Faezeh Rafsanjanii’s suggestion for a live debate with the Supreme Leader of the Islamic Republic — who, during his 30 years of leadership, has never had any live debate with anyone, not even submitting to a simple interview — could only be considered as a joke and that is what it became. But Tajzadeh, who was jailed in 2009 for protesting against the election results, who opposes candidates being vetted and knowing that he will definitely be disqualified by the Guardian Council, despite all this, has decided to nominate himself for the presidency. He claims that he wants to be:
“The Voice of the Oppressed people of 2018 and 2019 protests, the Victims of the Plane Crash Disaster, the Marginalized and the Ignored.”(6)
This gentleman seems to be detached from reality or else he is just playing the fool. What characterised the 2018 and 2019 protests was the slogan of “Reformist, Fundamentalist, the Whole Thing is Over”, which was nothing but the voice of hatred against both factions. Now he says he want to be their voice! He goes on to say:
“… I am standing to reform the constitution with the cooperation of the Supreme Leader; to have the leadership periodically elected … to establish the independence and impartiality of the judiciary … parallel institutions should be integrated into the legal institutions and guarantee the freedom of elections. … The military should only perform its inherent duties in defence of public and national security and avoid matters unrelated to the honourable occupation of the military.”(7)
These are claims by a person who was Deputy Minister of the Interior, who is well aware of all the internal administrative functions of state institutions and knows what is and what is not possible. Furthermore, he was imprisoned for protesting against the Guardian Council’s policy of filtering candidates, and yet he comes up with such a statement. If it is not a sign of deception, then it is nothing but a childish and naive illusion. We can only repeat what Ismail Bakhshi, a protesting worker of Haft Tappeh, recently said about this gentleman’s candidacy:
“… Mr. Tajzadeh himself knows better than the rest of the world that his credentials are not going to be approved and his presence is for other purposes which only he himself knows. Yet, suppose the candidacy of this gentleman was approved and this gentleman himself became the president and keeps his sharp opinions. Mr. Tajzadeh! You are a disciple of Mr. Khatami. When Mr. Khatami’s presidency ended, he said that he was powerless: just a messenger. Someone who has the experience of the presidency in this system and then comes and says, “Don’t ask me, I was powerless” and then comes again and says, “Vote and support another candidate”, then this person, and anyone who thinks in the same way, is not honest. Since you realise that nothing was achieved through your experience, if you come back and try to repeat that experience with other people, this is pure deception. This is not progress it is regression.”(8)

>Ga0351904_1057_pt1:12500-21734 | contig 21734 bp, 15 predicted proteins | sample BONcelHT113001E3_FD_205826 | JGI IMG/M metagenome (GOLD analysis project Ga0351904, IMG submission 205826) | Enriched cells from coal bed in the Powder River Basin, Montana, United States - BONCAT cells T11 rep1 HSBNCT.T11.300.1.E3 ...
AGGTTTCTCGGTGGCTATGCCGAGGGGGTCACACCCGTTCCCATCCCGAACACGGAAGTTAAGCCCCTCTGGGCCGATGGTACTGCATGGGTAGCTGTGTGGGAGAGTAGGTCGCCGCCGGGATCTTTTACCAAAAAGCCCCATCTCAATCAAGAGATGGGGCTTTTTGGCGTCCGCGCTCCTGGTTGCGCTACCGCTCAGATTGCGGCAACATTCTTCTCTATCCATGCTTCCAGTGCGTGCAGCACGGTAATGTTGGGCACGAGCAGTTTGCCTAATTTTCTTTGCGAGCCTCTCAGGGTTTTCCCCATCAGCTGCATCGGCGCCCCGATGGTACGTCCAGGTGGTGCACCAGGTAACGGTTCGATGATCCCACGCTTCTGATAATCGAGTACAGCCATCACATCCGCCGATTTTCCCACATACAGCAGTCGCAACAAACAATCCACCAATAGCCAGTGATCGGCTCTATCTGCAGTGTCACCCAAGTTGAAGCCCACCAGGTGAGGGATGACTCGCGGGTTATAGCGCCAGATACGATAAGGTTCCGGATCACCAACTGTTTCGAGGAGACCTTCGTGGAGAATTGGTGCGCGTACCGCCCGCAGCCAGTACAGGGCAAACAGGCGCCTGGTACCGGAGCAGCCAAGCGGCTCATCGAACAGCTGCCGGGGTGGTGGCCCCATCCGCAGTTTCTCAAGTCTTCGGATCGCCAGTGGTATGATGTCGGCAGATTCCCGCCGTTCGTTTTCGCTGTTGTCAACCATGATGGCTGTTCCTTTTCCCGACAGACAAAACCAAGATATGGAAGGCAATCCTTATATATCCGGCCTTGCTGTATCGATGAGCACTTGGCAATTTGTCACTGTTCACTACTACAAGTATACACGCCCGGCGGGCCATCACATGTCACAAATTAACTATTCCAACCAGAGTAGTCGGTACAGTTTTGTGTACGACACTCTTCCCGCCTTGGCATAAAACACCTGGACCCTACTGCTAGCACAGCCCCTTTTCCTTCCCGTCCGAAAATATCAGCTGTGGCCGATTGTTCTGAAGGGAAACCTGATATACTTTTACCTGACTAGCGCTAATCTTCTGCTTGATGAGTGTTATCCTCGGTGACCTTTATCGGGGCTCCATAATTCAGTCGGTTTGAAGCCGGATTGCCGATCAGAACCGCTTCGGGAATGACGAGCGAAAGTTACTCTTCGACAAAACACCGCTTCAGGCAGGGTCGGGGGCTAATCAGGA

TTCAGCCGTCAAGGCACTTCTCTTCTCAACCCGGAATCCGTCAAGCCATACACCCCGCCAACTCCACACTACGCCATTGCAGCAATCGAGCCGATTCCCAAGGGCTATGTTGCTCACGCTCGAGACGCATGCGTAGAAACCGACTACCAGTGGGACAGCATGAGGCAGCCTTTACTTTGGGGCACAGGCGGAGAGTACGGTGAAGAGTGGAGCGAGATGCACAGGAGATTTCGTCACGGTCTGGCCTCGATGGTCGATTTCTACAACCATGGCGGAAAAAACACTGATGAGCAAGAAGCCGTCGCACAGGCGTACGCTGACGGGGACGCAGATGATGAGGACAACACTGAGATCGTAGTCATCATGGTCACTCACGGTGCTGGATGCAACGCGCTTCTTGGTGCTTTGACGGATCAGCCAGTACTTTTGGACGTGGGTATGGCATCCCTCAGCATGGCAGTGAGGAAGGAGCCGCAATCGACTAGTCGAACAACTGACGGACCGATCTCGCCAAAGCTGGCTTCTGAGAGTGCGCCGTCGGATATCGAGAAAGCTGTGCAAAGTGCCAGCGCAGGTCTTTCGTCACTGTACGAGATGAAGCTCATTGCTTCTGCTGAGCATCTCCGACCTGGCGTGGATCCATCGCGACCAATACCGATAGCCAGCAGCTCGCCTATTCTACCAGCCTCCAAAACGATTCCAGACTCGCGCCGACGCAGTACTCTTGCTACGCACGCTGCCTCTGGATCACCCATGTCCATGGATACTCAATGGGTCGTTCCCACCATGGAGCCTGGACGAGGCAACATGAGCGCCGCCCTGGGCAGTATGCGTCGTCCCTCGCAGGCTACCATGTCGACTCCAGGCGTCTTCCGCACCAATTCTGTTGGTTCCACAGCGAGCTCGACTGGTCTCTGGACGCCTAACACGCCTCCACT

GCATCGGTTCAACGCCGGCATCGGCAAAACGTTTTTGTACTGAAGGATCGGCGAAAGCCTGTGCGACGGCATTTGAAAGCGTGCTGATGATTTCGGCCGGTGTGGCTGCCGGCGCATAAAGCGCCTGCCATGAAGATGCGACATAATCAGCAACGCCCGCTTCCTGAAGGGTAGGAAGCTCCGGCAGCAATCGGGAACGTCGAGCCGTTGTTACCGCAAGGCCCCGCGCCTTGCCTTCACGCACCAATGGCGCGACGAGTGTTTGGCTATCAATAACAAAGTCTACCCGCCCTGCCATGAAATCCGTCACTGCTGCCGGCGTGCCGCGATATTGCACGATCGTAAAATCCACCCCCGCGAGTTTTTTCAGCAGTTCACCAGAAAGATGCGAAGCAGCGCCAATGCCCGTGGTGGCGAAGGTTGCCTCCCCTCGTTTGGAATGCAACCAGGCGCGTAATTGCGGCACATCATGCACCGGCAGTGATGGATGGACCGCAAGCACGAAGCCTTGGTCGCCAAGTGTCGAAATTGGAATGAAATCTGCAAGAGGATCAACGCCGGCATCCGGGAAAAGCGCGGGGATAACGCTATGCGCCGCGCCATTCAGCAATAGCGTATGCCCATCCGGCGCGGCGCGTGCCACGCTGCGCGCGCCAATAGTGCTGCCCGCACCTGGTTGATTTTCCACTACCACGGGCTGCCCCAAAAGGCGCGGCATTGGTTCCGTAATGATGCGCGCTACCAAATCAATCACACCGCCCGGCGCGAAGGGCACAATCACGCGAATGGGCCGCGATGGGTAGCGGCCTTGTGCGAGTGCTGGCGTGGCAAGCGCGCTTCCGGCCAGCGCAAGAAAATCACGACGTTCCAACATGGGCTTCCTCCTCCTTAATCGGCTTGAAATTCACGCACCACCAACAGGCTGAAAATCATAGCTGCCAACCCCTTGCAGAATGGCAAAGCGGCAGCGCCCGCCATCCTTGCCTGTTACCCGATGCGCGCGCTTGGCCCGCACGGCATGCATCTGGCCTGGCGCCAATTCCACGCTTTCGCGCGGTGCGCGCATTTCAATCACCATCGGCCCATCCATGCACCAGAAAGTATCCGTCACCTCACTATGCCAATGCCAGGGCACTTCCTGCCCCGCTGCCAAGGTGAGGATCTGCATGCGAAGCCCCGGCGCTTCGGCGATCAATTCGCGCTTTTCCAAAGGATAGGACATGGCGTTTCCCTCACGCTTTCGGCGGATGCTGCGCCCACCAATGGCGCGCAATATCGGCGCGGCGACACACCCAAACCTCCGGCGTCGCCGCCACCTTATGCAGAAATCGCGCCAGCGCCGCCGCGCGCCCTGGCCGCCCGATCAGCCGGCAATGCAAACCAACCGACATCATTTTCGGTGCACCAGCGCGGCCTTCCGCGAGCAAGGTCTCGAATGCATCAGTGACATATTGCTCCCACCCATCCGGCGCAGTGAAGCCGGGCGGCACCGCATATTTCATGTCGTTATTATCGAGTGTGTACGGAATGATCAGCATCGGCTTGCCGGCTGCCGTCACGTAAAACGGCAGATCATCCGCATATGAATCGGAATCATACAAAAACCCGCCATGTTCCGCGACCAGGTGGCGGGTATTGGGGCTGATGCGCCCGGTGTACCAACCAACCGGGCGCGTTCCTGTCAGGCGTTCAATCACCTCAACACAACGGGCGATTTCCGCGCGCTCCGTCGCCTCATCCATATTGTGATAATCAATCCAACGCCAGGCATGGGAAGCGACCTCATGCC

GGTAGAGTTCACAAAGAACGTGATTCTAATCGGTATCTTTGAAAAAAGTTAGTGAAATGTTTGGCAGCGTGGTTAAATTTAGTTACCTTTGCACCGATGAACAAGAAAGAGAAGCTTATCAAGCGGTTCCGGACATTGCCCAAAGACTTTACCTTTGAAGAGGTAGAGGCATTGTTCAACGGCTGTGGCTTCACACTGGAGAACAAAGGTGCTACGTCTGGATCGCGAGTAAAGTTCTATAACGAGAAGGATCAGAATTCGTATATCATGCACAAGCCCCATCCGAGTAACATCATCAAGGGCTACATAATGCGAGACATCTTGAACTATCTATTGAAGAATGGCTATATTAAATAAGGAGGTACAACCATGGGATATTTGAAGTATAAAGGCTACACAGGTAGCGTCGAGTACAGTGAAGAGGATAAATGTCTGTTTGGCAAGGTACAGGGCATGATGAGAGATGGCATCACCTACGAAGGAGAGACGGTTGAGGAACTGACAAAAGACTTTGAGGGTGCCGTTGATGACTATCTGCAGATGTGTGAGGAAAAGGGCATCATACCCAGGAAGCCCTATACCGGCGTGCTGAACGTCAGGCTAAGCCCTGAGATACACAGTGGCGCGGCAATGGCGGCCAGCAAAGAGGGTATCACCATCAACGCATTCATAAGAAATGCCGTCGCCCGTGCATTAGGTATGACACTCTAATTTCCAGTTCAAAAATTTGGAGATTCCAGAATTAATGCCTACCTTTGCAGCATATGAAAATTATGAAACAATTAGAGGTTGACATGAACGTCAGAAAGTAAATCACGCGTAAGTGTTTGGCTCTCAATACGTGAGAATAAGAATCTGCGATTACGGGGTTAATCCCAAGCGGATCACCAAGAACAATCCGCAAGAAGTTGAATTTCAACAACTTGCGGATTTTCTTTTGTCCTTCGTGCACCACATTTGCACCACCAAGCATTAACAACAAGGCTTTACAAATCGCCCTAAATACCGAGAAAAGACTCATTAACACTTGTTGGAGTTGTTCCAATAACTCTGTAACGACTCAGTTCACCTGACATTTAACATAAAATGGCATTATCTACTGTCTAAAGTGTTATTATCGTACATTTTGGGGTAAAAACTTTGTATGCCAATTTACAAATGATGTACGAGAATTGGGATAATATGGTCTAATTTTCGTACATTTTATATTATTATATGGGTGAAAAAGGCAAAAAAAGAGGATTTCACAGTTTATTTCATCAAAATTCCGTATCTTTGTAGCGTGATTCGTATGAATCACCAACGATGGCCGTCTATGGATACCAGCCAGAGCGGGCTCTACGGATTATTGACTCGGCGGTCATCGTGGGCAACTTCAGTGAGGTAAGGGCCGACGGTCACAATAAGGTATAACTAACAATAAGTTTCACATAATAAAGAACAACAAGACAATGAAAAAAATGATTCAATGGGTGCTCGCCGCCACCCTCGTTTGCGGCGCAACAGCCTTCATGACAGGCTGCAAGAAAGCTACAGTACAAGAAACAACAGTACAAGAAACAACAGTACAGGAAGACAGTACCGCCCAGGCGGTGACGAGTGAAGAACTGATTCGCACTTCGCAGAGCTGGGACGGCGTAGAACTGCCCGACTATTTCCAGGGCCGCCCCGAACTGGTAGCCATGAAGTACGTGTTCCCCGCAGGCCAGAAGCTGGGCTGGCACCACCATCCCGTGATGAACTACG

As mentioned above, in this period, a high turn out in the election may not be a vital issue for the regime. Former Iranian President, Mahmoud Ahmadinejad, has implicitly mentioned this in his recent speech. In his statement he wrote:
“… Under the pretext of an escalating pandemic, one faction seeks to postpone the election in order to find an opportunity to change the situation in its favour. The other faction is seeking to ensure that the shadow of the pandemic and a low turnout will bring victory for its candidate at the ballot box. Both seek to exclude people from the decision-making arena. They’ve bought themselves the island to flee to if the nation’s anger boils over!”(9)
Now, if such a claim were made by an ordinary citizen, he would certainly be arrested and sent to prison in less than 24 hours, but the world of the Islamic rulers of capital is a world full of lies, deceit and insolence. The person who was himself in charge as president for 8 years is now acting as an opposition figure, even as a die-hard type, because of the desperate situation. He now demagogically presents himself as a hero of the anti-aristocracy, whilst in the 2009 conflict between the two reactionary factions of the government (between Khamenei and Rafsanjani) he acted as a poodle of Khamenei and helped him to marginalise Rafsanjani. Now that he has been pushed out of the faction fighting and his closest ministers have been imprisoned, he is desperately trying to find a place for himself within the system, if not for today, then for tomorrow when the regime has collapsed. All the activities of this spectrum, which seems to believe in the imminent collapse of the regime, are evidence of how deep the crisis is biting.
In the coming days and weeks, the voices of those jumping on the boycott bandwagon, with or without a political agenda, are likely to increase. In this situation it is vital that communists defend an abstentionist position against the murky boycotting policy that is promoted by the reformists.